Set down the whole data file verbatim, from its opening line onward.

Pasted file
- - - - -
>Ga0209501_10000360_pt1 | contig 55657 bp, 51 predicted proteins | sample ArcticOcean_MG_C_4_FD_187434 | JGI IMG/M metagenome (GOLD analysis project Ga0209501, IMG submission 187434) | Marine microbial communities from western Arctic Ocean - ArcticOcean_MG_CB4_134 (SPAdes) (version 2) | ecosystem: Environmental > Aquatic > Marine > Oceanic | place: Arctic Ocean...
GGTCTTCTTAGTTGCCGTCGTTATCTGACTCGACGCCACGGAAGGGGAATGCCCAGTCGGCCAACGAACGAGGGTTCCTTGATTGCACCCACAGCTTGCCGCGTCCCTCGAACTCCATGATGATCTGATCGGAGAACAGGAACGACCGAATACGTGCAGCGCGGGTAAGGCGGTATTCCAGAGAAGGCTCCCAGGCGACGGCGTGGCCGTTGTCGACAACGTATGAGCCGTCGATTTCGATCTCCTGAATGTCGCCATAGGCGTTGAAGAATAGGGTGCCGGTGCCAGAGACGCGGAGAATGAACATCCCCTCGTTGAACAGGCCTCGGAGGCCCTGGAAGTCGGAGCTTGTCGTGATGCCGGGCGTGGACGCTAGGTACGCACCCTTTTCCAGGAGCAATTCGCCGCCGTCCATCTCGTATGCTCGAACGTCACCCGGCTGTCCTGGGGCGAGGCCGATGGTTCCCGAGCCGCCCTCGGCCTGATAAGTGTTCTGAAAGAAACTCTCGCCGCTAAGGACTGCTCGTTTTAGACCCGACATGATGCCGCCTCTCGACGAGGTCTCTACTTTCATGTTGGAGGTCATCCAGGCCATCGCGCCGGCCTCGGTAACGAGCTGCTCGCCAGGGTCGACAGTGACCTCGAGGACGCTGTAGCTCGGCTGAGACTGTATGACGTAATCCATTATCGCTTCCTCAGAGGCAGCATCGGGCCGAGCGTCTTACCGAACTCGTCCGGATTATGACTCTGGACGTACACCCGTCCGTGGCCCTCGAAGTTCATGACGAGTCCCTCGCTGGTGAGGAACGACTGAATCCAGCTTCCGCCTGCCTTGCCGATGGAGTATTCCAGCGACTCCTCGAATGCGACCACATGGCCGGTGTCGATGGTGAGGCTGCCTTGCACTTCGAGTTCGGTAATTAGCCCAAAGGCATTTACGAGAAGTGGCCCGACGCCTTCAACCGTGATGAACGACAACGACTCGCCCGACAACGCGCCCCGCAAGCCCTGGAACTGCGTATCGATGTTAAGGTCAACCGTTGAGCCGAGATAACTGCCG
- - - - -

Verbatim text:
>Ga0209501_10000360_pt1 | contig 55657 bp, 51 predicted proteins | sample ArcticOcean_MG_C_4_FD_187434 | JGI IMG/M metagenome (GOLD analysis project Ga0209501, IMG submission 187434) | Marine microbial communities from western Arctic Ocean - ArcticOcean_MG_CB4_134 (SPAdes) (version 2) | ecosystem: Environmental > Aquatic > Marine > Oceanic | place: Arctic Ocean...
GGTCTTCTTAGTTGCCGTCGTTATCTGACTCGACGCCACGGAAGGGGAATGCCCAGTCGGCCAACGAACGAGGGTTCCTTGATTGCACCCACAGCTTGCCGCGTCCCTCGAACTCCATGATGATCTGATCGGAGAACAGGAACGACCGAATACGTGCAGCGCGGGTAAGGCGGTATTCCAGAGAAGGCTCCCAGGCGACGGCGTGGCCGTTGTCGACAACGTATGAGCCGTCGATTTCGATCTCCTGAATGTCGCCATAGGCGTTGAAGAATAGGGTGCCGGTGCCAGAGACGCGGAGAATGAACATCCCCTCGTTGAACAGGCCTCGGAGGCCCTGGAAGTCGGAGCTTGTCGTGATGCCGGGCGTGGACGCTAGGTACGCACCCTTTTCCAGGAGCAATTCGCCGCCGTCCATCTCGTATGCTCGAACGTCACCCGGCTGTCCTGGGGCGAGGCCGATGGTTCCCGAGCCGCCCTCGGCCTGATAAGTGTTCTGAAAGAAACTCTCGCCGCTAAGGACTGCTCGTTTTAGACCCGACATGATGCCGCCTCTCGACGAGGTCTCTACTTTCATGTTGGAGGTCATCCAGGCCATCGCGCCGGCCTCGGTAACGAGCTGCTCGCCAGGGTCGACAGTGACCTCGAGGACGCTGTAGCTCGGCTGAGACTGTATGACGTAATCCATTATCGCTTCCTCAGAGGCAGCATCGGGCCGAGCGTCTTACCGAACTCGTCCGGATTATGACTCTGGACGTACACCCGTCCGTGGCCCTCGAAGTTCATGACGAGTCCCTCGCTGGTGAGGAACGACTGAATCCAGCTTCCGCCTGCCTTGCCGATGGAGTATTCCAGCGACTCCTCGAATGCGACCACATGGCCGGTGTCGATGGTGAGGCTGCCTTGCACTTCGAGTTCGGTAATTAGCCCAAAGGCATTTACGAGAAGTGGCCCGACGCCTTCAACCGTGATGAACGACAACGACTCGCCCGACAACGCGCCCCGCAAGCCCTGGAACTGCGTATCGATGTTAAGGTCAACCGTTGAGCCGAGATAACTGCCG